A number of details must be submitted in order to receive an organization number: the company name, the address, the type of company, the purpose, the time of incorporation and a contact person. If available, the following details must also be provided: unlimited liability partner’s names, the name of the managers, the name of the auditors and accountants, their respective signatures, the name and empowerment of the deputy, the number of workers, the name of the Norwegian representative of the branch, the contribution of the limited liability shareholders, information regarding the branches or the parent company.

The entities cannot be registered in other registers before the organization number is not issued. Also, the information from the Central Coordinating Register for Legal Entities may be used by other registers in order to fulfill its duties. The information, except for the national identity number and the D-number is public.

 

What are the procedures for opening a limited liability company in Norway?

 

The public limited liability companies are regulated by the Norwegian Public Limited Liability Companies Act, based on the Companies Act of 1976 and the Securities Trading Act of 1997. A public limited liability is a company with limited liability of the shareholders on the company’s debts, according to the law. It must have a minimum share capital of minimum NOK 30,000.

Another request is to register all the public limited liability companies at The Register of Business Enterprises. The registration must include the articles of association and the memorandum of association and must occur within 3 months after the signing of the constitutive documents. The Norwegian Companies Act also regulates the merger and liquidation procedures of these types of companies.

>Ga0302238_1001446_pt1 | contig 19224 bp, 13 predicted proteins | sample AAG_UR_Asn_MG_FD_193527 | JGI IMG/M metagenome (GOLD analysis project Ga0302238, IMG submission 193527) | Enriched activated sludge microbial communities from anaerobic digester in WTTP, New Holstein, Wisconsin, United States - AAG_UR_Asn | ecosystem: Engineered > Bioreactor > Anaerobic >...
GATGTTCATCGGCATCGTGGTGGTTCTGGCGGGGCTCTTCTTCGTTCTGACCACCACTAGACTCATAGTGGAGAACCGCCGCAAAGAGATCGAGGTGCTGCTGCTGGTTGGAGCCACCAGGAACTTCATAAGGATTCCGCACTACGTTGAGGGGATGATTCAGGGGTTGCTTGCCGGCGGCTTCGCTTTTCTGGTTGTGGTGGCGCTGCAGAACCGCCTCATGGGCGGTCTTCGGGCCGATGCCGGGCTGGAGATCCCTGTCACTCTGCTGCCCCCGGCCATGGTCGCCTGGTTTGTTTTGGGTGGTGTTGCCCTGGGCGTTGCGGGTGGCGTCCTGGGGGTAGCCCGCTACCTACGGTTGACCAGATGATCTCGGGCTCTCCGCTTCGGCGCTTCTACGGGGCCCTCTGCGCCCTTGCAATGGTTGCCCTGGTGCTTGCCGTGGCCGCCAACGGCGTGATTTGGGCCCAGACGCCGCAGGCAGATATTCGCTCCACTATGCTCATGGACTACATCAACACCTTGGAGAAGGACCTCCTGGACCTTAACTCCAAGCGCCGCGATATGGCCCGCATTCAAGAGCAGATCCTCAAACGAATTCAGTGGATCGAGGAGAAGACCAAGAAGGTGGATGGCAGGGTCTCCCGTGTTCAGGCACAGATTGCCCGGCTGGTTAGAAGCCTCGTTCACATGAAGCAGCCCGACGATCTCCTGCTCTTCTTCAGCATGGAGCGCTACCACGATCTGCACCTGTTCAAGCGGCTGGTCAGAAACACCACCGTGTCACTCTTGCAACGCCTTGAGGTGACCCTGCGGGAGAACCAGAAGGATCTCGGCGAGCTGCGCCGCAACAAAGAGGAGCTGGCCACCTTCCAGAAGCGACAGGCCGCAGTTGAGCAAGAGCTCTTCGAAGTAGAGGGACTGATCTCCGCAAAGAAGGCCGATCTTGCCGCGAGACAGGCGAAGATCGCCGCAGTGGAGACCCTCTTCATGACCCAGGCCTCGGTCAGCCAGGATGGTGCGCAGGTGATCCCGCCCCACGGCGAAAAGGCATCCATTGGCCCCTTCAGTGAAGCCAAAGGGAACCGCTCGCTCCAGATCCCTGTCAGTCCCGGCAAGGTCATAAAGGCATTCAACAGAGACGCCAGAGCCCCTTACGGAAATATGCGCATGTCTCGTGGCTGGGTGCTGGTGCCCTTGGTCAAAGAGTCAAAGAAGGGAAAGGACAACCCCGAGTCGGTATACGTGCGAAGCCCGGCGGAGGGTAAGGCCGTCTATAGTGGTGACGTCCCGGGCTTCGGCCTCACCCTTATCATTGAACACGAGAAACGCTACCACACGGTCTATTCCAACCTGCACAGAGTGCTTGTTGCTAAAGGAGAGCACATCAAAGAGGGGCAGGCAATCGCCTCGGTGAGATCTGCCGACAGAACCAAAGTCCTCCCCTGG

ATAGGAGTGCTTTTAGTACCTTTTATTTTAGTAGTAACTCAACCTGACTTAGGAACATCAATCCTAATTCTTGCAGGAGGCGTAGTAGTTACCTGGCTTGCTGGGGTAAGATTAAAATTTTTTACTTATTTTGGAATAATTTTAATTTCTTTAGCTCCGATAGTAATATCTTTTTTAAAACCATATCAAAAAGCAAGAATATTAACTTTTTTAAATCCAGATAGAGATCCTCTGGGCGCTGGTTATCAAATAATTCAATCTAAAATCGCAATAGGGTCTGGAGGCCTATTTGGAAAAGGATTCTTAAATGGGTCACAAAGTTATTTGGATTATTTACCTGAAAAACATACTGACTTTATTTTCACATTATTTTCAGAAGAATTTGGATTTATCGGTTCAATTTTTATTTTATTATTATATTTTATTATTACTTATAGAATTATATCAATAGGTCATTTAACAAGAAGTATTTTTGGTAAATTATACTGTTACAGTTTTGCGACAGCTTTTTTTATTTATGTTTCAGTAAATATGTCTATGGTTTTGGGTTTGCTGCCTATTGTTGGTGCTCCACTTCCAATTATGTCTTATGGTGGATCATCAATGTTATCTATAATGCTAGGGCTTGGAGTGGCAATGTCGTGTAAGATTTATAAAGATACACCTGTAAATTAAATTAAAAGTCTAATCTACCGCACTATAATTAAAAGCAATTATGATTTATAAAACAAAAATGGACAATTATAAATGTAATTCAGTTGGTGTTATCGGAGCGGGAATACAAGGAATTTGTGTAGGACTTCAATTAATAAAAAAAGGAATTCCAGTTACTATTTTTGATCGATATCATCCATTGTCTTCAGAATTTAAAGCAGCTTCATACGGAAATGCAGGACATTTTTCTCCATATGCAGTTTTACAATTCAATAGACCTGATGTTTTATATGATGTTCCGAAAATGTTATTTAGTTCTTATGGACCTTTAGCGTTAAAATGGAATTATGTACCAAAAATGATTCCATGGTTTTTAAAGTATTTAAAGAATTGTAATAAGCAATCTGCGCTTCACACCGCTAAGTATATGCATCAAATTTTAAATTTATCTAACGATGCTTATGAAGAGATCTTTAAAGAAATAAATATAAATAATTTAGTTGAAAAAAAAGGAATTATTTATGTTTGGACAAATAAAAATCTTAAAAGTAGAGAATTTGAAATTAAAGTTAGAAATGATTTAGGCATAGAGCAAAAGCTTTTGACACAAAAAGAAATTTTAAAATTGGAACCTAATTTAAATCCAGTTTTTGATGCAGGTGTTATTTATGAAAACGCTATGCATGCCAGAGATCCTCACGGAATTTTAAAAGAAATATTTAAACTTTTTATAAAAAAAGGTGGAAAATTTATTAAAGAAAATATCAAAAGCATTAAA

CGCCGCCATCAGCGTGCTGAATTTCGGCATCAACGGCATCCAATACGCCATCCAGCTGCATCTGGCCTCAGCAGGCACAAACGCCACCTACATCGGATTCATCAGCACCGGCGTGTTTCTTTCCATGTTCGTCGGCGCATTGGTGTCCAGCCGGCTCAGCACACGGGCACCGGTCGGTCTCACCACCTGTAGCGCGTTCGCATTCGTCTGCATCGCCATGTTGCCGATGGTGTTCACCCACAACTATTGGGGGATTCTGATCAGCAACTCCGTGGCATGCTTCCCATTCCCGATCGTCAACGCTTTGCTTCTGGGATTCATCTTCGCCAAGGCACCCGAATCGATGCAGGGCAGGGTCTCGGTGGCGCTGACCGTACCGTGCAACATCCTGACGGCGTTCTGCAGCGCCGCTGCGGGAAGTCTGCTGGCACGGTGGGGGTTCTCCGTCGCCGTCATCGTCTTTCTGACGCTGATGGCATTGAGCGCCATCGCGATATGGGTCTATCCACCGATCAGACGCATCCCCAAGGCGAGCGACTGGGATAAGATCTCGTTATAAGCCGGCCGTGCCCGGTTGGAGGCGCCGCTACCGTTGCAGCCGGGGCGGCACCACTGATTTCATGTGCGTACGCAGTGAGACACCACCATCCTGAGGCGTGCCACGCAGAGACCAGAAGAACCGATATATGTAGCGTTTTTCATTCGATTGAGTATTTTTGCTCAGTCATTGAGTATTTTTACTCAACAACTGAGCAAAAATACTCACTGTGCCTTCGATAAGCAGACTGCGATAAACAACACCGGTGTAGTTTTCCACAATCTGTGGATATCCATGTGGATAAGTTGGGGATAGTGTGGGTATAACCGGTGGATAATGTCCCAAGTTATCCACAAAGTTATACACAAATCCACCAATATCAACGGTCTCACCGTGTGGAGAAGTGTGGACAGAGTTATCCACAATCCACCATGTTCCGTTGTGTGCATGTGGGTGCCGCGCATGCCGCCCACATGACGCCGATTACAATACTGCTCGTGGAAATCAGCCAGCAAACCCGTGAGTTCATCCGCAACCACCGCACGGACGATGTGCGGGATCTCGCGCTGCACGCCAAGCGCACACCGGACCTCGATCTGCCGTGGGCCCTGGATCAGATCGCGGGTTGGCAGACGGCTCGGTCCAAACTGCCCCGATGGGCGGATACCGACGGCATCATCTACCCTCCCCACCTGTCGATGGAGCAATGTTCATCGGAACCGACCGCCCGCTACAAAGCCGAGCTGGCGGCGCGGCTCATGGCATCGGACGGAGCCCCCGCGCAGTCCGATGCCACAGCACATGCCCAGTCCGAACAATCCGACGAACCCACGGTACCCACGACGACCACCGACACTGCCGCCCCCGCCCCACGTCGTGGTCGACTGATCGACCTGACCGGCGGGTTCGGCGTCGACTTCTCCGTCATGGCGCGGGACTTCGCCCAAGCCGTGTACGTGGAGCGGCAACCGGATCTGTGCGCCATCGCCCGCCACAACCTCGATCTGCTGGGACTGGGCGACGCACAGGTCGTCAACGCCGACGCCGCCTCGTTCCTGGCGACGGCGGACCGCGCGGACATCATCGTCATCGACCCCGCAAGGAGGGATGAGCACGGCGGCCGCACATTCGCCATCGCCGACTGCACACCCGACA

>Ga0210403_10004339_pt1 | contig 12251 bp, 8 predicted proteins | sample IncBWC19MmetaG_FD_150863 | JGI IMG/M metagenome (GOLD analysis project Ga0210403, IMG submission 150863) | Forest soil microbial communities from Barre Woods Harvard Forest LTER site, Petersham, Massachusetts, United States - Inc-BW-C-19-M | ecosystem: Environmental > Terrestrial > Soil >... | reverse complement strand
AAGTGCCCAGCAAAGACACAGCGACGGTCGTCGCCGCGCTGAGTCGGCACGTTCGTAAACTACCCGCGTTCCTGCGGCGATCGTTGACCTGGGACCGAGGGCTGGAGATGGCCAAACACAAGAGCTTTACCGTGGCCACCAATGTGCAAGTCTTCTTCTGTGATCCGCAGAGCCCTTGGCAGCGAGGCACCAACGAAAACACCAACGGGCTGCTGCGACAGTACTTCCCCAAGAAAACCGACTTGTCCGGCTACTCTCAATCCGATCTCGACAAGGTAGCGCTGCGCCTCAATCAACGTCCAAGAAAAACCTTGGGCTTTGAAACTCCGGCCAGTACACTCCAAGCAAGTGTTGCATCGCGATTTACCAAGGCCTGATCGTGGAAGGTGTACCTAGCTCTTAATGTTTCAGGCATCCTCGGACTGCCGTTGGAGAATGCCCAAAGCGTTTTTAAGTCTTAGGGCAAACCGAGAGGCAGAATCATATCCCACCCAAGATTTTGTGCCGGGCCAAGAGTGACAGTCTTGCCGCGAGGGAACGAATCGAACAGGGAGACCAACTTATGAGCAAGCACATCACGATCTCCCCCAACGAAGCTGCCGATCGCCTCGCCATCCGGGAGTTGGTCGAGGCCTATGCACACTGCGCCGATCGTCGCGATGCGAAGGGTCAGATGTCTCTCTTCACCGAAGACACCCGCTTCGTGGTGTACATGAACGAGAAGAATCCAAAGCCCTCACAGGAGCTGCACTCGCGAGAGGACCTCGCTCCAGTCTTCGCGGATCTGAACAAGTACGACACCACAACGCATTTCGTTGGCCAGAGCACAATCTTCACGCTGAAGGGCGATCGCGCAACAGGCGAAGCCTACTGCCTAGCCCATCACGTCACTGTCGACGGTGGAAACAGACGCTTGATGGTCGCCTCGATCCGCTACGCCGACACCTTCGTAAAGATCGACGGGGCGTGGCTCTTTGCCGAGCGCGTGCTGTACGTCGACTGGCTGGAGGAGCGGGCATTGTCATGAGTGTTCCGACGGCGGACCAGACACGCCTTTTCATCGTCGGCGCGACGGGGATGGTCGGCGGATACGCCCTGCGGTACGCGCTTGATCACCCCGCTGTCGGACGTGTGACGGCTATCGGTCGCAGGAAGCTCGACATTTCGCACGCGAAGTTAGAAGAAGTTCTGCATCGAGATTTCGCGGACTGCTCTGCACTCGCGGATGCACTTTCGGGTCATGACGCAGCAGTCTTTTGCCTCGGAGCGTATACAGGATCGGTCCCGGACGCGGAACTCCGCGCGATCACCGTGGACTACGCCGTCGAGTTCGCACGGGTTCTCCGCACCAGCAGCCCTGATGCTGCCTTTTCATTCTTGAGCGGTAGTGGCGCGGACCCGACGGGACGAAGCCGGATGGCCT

Legislation for Norwegian private/public limited liability companies

 
Businesses incorporated in Norway as limited liability companies are also regulated by the Norwegian Private Limited Companies Act 1997 (if incorporated as private companies) or by the Public Limited Liability Companies Act 1997. Businessmen who want to open a company in Norway under one of these two types of limited companies should know that the Acts provide similar regulations concerning the incorporation of the business, its management and others.  
 
For example, when opening a company in Norway as a public limited company, the investors will have to set up the business by drawing the company’s articles of association and memorandum, as stated by the Chapter 2 of the Act. The same chapter also stipulates that the incorporation costs have to be assumed by the company
 
According to the Norwegian legislation, a local business set up as a public limited liability company is considered to be formed once the shareholders have signed and dated the memorandum of association, as mentioned under the Chapter 2, Section 2.9. Our team of specialists in company formation in Norway can offer in-depth information concerning the provisions of the company’s statutory documents.  
 

If you are searching for a professional team of company formation agents in Norway who will help you register a company in the country, feel free to contact us. Furthermore, for company formation services in other countries, please contact our partners from Japan, Hong-Kong or Singapore.

Meet us in Oslo

Our team of company registration agents in Norway has an extensive experience in company law and company formation. Our specialists will help you set up your company in Norway as fast as possible.


Call us now at (+44) 203-287 0408  to set up an appointment with our company formation agents in Oslo, Norway. Alternatively you can incorporate your company without traveling to Norway.

As a our client, you will benefit from the joint expertize of local lawyers and international consultants. Together we will be able to offer you the specialized help you require for your business start-up in Norway.